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“Glass ceiling effect” for women von Anita Györfi
am 20. October 2020
ungefähr 3 Minuten
Themen: doctoral education , economics , PhD , research

“Glass ceiling effect” for women

Less manager positions, less board seats: Anita Györfi is a PhD candidate at the Vienna Graduate School of Economics (VGSE). In her research, she focuses on the “glass ceiling effect” for women and investigates possible roots.

Over the past six decades there have been substantial improvements in gender wage gap, but “glass ceiling effect” for women still seems to be unresolved. (👉 The notion of “glass ceiling effect” refers to the barriers that women face in entering the top levels of the labor market.) Data on Fortune 500 companies indicates that although half of the managers are female, they comprise only 14.3 percent of the executive officers, among CEOs only 3.8 percent are female and women hold just 16.6 percent of board seats.

Women’s self-selection

There are several explanations for this pattern ranging from the “pipeline” argument, i.e. women are relative newcomers in these fields and it takes time to move up through ranks to women self-selection into lower positions or lower paying jobs. The latter argument is partly based on the fact that women already self-select into college majors and thus, women still lag in the STEM fields (science, technology, engineering, and mathematics.

The aim of my research lies in the investigation of the possible roots of women’s self-selection, namely whether it originates already in high-school with special focus on elite schools. Particularly, my goal is to assess how much elite schools contribute to gender differences in students’ performance. Raw test score averages suggest that boys benefit more from elite schools than girls do. Of course, this is not a convincing evidence in itself, since this difference may arise from other sources, e.g. boys who attend elite schools are more ambitious. The main challenge of my research is to determine the size of the effect that is purely driven by the schools and exclude any other factors.

The effect of elite schools

Therefore, in order to get a causal effect of elite schools, I use Regression Discontinuity Design and I compare students’ performance just above and below the school admission cutoff.  Since these students are ranked very close to each other, they are similar in pre-treatment characteristics. Thus, their test score difference is very likely not confounded by any unobservable characteristics. In the analysis, I use Hungarian data from time period 2008-2015.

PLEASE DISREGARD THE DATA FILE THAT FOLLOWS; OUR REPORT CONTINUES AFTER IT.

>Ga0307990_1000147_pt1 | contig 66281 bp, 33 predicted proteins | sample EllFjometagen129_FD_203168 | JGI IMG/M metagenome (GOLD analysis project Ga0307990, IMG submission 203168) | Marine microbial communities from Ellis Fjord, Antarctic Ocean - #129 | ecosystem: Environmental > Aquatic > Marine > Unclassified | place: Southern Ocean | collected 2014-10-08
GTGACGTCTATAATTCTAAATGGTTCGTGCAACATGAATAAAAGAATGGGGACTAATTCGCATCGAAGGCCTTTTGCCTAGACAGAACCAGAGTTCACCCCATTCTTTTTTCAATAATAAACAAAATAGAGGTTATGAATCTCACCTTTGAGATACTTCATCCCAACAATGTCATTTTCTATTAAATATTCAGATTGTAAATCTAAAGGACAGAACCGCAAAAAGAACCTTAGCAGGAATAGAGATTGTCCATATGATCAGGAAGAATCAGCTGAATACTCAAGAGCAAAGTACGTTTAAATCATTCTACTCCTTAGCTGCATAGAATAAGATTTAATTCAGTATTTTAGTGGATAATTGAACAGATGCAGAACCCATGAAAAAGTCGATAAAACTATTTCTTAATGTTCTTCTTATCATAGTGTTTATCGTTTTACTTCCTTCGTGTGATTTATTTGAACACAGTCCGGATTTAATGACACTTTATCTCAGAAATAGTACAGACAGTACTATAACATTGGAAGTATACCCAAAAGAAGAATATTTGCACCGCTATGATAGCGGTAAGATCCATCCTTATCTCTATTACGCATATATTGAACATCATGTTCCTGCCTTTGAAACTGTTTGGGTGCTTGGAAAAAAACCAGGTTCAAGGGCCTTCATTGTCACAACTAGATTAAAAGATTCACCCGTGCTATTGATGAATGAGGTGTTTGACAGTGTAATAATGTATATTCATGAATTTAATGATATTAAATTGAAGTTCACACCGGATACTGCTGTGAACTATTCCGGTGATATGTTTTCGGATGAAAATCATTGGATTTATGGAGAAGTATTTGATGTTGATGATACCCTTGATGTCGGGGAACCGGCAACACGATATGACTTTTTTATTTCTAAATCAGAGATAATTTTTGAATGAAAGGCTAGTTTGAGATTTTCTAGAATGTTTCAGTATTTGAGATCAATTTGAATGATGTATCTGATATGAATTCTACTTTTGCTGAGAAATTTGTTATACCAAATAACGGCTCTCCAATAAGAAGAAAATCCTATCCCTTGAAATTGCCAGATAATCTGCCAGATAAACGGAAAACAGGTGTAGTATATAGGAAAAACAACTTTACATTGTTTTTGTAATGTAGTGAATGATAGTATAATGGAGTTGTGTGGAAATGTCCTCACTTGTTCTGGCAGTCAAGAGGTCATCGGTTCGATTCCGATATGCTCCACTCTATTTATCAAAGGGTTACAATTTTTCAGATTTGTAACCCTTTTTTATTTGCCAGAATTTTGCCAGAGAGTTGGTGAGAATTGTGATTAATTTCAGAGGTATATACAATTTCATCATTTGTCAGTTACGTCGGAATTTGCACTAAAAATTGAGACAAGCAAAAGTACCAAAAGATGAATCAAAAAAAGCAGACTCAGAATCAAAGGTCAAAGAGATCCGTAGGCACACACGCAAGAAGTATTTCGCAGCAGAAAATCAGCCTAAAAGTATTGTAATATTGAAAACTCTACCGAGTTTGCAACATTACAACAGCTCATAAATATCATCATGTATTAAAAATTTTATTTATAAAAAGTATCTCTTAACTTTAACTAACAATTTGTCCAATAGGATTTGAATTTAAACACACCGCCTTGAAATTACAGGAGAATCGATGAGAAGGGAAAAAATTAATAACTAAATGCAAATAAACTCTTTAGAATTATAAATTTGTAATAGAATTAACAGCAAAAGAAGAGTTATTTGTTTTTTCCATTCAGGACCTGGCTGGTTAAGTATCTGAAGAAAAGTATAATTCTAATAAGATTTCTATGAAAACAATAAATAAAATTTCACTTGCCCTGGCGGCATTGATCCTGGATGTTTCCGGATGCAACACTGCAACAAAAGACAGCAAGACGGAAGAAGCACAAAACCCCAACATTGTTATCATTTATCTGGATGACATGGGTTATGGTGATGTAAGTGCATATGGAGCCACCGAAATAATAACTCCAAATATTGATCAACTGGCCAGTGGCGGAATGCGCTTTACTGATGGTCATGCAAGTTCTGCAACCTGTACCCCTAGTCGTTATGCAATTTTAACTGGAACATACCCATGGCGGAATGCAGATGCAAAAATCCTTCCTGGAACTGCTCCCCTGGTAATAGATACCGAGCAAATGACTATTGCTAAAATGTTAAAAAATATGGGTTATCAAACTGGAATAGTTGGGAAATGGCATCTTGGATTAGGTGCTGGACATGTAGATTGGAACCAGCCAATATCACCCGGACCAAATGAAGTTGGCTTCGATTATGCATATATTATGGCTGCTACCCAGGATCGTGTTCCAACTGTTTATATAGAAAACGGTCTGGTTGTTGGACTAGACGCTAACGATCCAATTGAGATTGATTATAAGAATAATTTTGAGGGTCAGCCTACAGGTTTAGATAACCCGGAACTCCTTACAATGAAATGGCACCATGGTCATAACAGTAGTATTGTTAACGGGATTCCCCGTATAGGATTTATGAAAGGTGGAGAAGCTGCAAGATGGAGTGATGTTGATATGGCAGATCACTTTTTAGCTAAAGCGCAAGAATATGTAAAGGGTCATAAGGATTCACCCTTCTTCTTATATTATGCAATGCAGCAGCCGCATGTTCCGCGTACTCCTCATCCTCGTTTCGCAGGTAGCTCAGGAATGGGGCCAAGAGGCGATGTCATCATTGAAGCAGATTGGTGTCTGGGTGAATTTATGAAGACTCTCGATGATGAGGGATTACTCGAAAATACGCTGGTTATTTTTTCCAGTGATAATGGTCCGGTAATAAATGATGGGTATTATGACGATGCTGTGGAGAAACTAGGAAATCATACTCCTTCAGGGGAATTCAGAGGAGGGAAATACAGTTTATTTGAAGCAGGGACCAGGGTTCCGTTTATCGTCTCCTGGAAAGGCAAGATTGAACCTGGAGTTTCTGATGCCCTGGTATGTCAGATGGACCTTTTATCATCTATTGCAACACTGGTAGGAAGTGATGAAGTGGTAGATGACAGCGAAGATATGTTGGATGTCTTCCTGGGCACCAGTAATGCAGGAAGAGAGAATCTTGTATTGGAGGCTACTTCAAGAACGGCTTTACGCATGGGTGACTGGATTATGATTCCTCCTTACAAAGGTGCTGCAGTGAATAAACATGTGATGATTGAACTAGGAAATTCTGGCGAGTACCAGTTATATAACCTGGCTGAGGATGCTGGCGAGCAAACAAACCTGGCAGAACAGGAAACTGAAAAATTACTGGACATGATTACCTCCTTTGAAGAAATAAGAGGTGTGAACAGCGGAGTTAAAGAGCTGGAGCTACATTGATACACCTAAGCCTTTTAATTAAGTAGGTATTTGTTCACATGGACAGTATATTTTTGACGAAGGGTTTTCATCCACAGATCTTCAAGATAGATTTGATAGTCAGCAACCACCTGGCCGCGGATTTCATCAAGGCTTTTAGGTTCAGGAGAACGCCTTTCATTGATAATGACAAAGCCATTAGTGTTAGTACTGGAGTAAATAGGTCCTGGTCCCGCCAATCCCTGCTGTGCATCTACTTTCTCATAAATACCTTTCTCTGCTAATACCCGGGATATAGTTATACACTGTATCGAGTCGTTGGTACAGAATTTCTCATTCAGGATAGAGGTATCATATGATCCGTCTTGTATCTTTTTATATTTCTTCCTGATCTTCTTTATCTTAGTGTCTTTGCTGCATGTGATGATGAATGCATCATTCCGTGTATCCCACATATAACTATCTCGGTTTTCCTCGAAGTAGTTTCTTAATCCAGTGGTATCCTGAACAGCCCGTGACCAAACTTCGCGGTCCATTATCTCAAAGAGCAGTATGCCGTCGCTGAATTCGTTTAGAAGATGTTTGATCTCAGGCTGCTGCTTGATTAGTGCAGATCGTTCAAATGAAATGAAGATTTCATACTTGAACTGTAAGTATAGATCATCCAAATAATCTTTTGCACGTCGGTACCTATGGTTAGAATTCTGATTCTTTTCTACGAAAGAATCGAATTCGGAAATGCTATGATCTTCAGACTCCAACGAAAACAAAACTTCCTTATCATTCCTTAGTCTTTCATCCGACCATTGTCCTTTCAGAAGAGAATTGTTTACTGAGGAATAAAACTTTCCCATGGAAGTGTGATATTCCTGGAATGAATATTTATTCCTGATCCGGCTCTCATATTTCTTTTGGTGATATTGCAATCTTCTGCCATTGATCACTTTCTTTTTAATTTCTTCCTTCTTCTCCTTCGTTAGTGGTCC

👩‍🎓 📘 Anita is a PhD student at the Vienna Graduate School of Economics (VGSE). At the University of Vienna, the doctoral programme entails training through research. Excellent supervision and teaching, as well as an inspiring research environment, prepare PhD candidates for a wide range of careers and responsibilities, both inside and outside academia. Learn more about the doctoral education at the University of Vienna and the 14 new doctoral schools


Evidence for gender differences

Preliminary results show some evidence for gender differences in elite school effect, but estimates are very noisy yet.  Interestingly, the results of the causal analysis doesn’t support the hypotheses that elite school environment favours boys to girls, since I observe that girls outperform boys. Currently, I am working on obtaining larger sample size to increase the precision of results and evaluating the robustness of my findings.


Anita Györfi

Anita Györfi is a PhD student at the Vienna Graduate School of Economics (VGSE). In 2019, Anita received an uni:doc fellowship in order to conduct her research. Her current project focuses on education economics where by exploiting a regression discontinuity framework she aims to answer why there are gender differences in returns to elite schools. In the recent past, she also developed interest in causal machine learning and conducted research regarding Post-Double-Selection Lasso. The use of cutting edge techniques such as Causal Forest allows her to elaborate further on her current research and examines distributional effects of elite school returns.

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